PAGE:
You can feed Asian arowanas live and frozen foods to satiate their dietary requirements.
Some of the live food that you can feed Asian arowanas are:
- Insects and their larvae,
- Small frogs,
- Feeder fish, etc.
Feeding them small amounts of food multiple times a day is advisable.
This will prevent overeating and keep them healthy.
Young arowanas should be fed twice daily with quality food to keep up with their rapid growth rate.
As they grow, their growth slows down, and they can be fed once daily.
Asian arowanas live in warm, soft, and acidic water in their natural environment.
So it’s important to replicate their natural habitat water conditions for optimal growth.
Arowanas are also sensitive to water quality. So regular water changes and a robust filtration system are essential.
The ideal water parameters for Asian arowanas are:
Water Temperature: 75°F to 86°F (23.8°C to 30°C),
Water pH: 6.0 to 7.5,
Water Hardness (dGH): 2 to 8.
Regular tank maintenance is essential for the healthy development of Asian arowanas.
It’s essential to maintain good water quality through regular water changes.
This helps in reducing the buildup of toxins and keeps the fish healthy.
When performing a water change, use a siphon to remove debris from the substrate.
Prompt removal of unconsumed food is vital to prevent water contamination.
A filtration system is also essential for ensuring the cleanliness of the water in the tank.
Proper tank maintenance involves the regular cleaning of aquarium filters, substrate, and decorations.
Finally, the water parameters such as pH, ammonia, nitrite, and nitrate levels should be monitored periodically using a testing kit.
Like all fish, Asian arowanas are susceptible to a range of diseases.
They can be adversely affected by water quality changes, which can rapidly impact their health.
Given below are some of the common diseases that can affect Asian arowanas:
- Fin and Tail Rot,
- Hemorrhagic Disease,
- Fish Ice,
- Bacterial infection,
- Fungal infection, and
- Protruding Anus.
Maintaining good water quality and hygiene in the tank is vital to prevent diseases in Asian arowanas.
If your arowana does become sick, prompt treatment with medication and isolation from other fish is necessary.
Asian Arowana Behavior and Temperament
Asian arowanas are known for their solitary nature.
They are usually found alone or in small groups in the wild.
Keeping them alone or with compatible tank mates that can withstand their aggression is best in captivity.
They are territorial fish and can become aggressive toward other fish in the tank, especially while defending their territory.
These fish are also known for their jumping ability and can jump out of the aquarium if the lid isn’t secure.
Another unique behavior of Asian arowanas is their distinct respiratory ability.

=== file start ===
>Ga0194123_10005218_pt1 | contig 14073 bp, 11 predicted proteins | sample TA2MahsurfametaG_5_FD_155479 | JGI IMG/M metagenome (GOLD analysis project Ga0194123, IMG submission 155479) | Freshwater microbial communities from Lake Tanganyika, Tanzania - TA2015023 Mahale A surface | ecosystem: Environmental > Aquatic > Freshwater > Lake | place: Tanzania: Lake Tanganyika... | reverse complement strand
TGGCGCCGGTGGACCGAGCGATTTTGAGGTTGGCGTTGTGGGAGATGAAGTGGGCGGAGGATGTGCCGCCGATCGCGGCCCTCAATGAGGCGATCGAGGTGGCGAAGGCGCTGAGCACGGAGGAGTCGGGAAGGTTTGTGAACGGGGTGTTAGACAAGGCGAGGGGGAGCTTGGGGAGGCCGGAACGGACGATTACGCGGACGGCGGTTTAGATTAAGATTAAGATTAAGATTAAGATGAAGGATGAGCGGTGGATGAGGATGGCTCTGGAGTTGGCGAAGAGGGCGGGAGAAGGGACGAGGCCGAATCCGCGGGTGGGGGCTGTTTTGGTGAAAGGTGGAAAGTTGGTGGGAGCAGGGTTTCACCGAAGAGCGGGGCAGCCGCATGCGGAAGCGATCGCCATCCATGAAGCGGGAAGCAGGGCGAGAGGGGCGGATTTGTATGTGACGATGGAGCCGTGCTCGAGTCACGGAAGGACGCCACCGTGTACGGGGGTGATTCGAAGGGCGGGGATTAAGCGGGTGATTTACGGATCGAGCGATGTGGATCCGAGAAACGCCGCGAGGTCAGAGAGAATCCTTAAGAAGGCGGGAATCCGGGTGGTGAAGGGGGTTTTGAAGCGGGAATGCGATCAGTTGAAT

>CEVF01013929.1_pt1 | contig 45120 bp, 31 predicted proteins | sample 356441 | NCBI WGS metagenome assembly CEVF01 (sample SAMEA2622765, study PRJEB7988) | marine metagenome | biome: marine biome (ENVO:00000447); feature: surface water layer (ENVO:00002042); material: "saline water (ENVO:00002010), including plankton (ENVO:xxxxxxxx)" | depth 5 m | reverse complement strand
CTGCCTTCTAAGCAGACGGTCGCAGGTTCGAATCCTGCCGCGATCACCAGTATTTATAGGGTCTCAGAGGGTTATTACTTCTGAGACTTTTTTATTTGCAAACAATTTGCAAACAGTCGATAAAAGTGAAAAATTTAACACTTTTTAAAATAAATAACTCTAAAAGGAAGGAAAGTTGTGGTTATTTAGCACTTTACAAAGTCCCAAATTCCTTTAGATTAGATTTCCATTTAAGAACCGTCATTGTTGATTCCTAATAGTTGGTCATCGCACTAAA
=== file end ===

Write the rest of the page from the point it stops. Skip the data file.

Apart from breathing from gills, they can also take air from the surface, enabling them to survive in oxygen-poor water.
Unlike other arowana species, Asian arowanas need little food to maintain good health.
Overfeeding them can result in reduced appetite, shortened lifespan, and compromised breeding.
Asian Arowana Tank Mates
Asian arowanas are predatory fish. Hence, finding suitable tank mates for them is a daunting task.
It’s also necessary to have a secure habitat for young Asian arowanas since they are susceptible to attacks from larger fish.
Asian arowanas are best suited to be tank mates with other Asian arowanas, provided they were raised together.
If you are keeping them with other fish, choose larger tank mates with similar environmental requirements.
Given below are some of the compatible tank mates that you can keep with Asian arowanas:
- Green Terror Cichlids,
- Parrot cichlids,
- Knife fish,
- Catfish species,
- Large plecos, etc.
It’s not recommended to house Asian arowanas with smaller and more peaceful fish because arowanas may view them as prey.
Here are some tank mates to avoid keeping with silver arowanas:
It’s important to remember that Asian arowanas are large fish that need ample space to swim and thrive.
So while choosing tank mates for them, keep their size and temperament in mind.
Asian Arowana Breeding
Breeding Asian arowanas in captivity is challenging.
They breed only in their natural habitat or fish farms that mimic their natural environment.
Asian arowanas mature at a late age, when they are about 3 to 4 years old.
Female Asian arowanas typically lay eggs during the flood season in their natural habitat, usually between December and January.
The breeding process begins with the building of a nest by the couple, followed by the deposition of eggs by the female Asian arowana.
A female arowana lays around 10 to 100 eggs per breeding season. The eggs are relatively large and have a reddish-orange hue.
Asian arowanas are mouthbrooders. The male arowana carries the eggs in his mouth until they hatch.
After the eggs hatch, the male Asian arowana protects the fry for approximately two months or until they can live independently after fully absorbing the yolk sac.
Once the fry become self-reliant, they leave their parents and swim away.
The baby Asian arowanas seek shelter among aquatic vegetation, where they forage for their sustenance.